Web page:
Walking for just an extra 10 MINUTES each day could add years to your life, scientists say
- Increasing older adults’ activity by 10 minutes a day could cut deaths by 7%
- Meanwhile, 20 and 30-minute increases would slash rates by 13% and 17%
- Experts say finding support more exercise for group to potentially reduce deaths
Walking for an extra ten minutes each day could add years to your life, researchers have found.
A study of 5,000 middle-aged and elderly Americans found the risk of dying from any cause dropped as exercise levels increased.
Just 10 more minutes of moderate activity per day — such as a brisk walk — slashed deaths in 40 to 85-year-olds by seven per cent annually.
The researchers estimate the small lifestyle change could save 100,000 lives in the US every year.
Upping exercise by 20 minutes or 30 minutes daily would see fatalities plummet 13 and 17 per cent, respectively, according to the National Cancer Institute study.
Britons are advised to complete 150 minutes of moderate physical exercise every week, such as a bike ride.
Lead author Dr Pedro Saint-Maurice said the findings support encouraging older adults to increase their activity.
Researchers at the National Cancer Institute estimated increasing physical activity by 10 minutes per day would prevent 111,174 deaths in the US annually (6.9 per cent). A 20-minute increase would see the country’s fatality toll drop by 209,459 per year (13 per cent), while a 30-minute rise would trigger a 272,297 fall (16.9 per cent)
HOW MUCH EXERCISE SHOULD I DO?
Adults aged 19 to 64 are advised to exercise daily.
The NHS says Britons should do at least 150 minutes of moderate intensity activity a week, or 75 minutes of vigorous intensity a week.
The advice is the same for disabled adults, pregnant women and new mothers.
Exercising just one or twice a week can reduce the risk of heart disease or stroke.
Moderate activity includes brisk walking, water aerobics, riding a bike, dancing, doubles tennis, pushing a lawn mower, hiking and rollerblading.
Vigorous exercise includes running, swimming, riding a bike fast or on hills, walking up stairs, as well as sports such as football, rugby, netball and hockey.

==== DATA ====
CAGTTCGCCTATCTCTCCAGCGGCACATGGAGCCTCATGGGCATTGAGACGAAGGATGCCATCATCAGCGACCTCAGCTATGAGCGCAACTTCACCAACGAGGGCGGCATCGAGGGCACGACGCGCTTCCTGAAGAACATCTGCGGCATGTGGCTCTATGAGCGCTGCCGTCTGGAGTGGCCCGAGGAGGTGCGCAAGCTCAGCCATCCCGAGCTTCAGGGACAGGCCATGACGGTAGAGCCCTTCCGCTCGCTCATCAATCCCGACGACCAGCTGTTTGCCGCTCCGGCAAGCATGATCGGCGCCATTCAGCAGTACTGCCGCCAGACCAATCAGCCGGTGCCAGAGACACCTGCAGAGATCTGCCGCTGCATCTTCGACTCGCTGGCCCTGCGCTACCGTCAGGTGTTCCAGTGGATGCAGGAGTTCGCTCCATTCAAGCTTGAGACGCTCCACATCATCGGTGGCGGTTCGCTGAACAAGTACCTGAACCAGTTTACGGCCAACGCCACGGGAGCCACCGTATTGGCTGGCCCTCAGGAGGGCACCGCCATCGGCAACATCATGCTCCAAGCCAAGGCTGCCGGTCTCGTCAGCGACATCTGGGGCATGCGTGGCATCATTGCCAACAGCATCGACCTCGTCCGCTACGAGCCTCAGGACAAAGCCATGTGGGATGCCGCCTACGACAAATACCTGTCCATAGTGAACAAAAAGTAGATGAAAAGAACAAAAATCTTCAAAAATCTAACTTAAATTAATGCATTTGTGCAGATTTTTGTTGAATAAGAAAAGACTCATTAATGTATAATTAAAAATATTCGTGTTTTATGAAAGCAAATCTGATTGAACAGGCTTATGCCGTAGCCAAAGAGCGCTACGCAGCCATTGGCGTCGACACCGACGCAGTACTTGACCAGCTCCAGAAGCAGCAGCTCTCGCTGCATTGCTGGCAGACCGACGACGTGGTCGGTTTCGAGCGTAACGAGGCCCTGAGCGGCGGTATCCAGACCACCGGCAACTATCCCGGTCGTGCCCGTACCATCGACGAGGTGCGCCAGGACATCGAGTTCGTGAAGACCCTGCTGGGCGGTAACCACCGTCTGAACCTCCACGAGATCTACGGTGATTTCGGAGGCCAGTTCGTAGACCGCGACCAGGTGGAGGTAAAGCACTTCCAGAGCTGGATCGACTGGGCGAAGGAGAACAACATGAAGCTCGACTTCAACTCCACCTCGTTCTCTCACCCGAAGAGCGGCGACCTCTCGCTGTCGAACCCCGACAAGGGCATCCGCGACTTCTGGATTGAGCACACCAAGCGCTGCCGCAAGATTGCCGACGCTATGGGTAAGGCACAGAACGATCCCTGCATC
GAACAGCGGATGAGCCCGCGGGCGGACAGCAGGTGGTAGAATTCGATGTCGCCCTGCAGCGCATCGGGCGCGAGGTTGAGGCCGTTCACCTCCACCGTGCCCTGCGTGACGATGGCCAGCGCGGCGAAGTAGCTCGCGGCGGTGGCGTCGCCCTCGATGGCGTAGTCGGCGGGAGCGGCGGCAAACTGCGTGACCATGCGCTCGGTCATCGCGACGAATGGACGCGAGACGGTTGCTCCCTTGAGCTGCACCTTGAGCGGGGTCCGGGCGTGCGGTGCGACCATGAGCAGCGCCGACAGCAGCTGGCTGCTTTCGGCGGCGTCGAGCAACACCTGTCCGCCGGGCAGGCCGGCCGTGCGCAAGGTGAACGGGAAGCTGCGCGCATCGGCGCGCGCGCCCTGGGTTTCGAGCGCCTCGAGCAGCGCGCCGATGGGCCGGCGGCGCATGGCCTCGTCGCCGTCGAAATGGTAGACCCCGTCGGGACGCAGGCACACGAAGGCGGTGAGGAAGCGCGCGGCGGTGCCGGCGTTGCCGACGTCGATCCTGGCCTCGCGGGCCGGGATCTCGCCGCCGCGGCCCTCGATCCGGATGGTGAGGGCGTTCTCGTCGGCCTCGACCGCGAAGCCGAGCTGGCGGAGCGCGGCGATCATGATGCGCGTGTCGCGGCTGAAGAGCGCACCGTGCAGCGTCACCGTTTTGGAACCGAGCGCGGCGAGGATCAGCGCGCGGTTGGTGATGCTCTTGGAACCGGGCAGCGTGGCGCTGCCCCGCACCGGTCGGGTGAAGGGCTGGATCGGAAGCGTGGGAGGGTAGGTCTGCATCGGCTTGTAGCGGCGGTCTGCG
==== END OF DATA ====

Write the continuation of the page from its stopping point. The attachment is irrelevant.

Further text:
‘To our knowledge, this is the first study to estimate the number of preventable deaths through physical activity using accelerometer-based measurements among US adults while recognising that increasing activity may not be possible for everyone,’ he said.
The researchers examined health records and mortality rates of 4,840 participants aged 40 to 85, gathered from a national database, to find out if small increases in their activity level prevented deaths.
They measured moderate-to-vigorous physical activity based on data gathered from the volunteers, who wore accelerometers for one week — a device that measured how active they were.
Their estimates, published in the journal JAMA Internal Medicine, found increasing physical activity by 10 minutes per day would prevent 111,174 deaths across the US population annually (6.9 per cent).
A 20-minute increase could see the country’s fatality toll drop by 209,459 per year (13 per cent), while a 30-minute rise would trigger a 272,297 fall (16.9 per cent).
In the UK, this would translate to around 10,000 fewer deaths for 10 more minutes of exercise, Office for National Statistics death data suggests.
Men would benefit most from an increase in exercise, with 10 minutes more per day reducing 8 per cent of total deaths, while fatalities among women would decline by 5.9 per cent, according to the study.
Additionally, deaths would drop 7.3 per cent among white people, 4.8 per cent among Mexican Americans and 6.1 per cent among non-Hispanic black people, the researchers found.
The figures factor in that increases in physical activity won’t be possible for everyone, such as those considered frail or who require equipment to walk.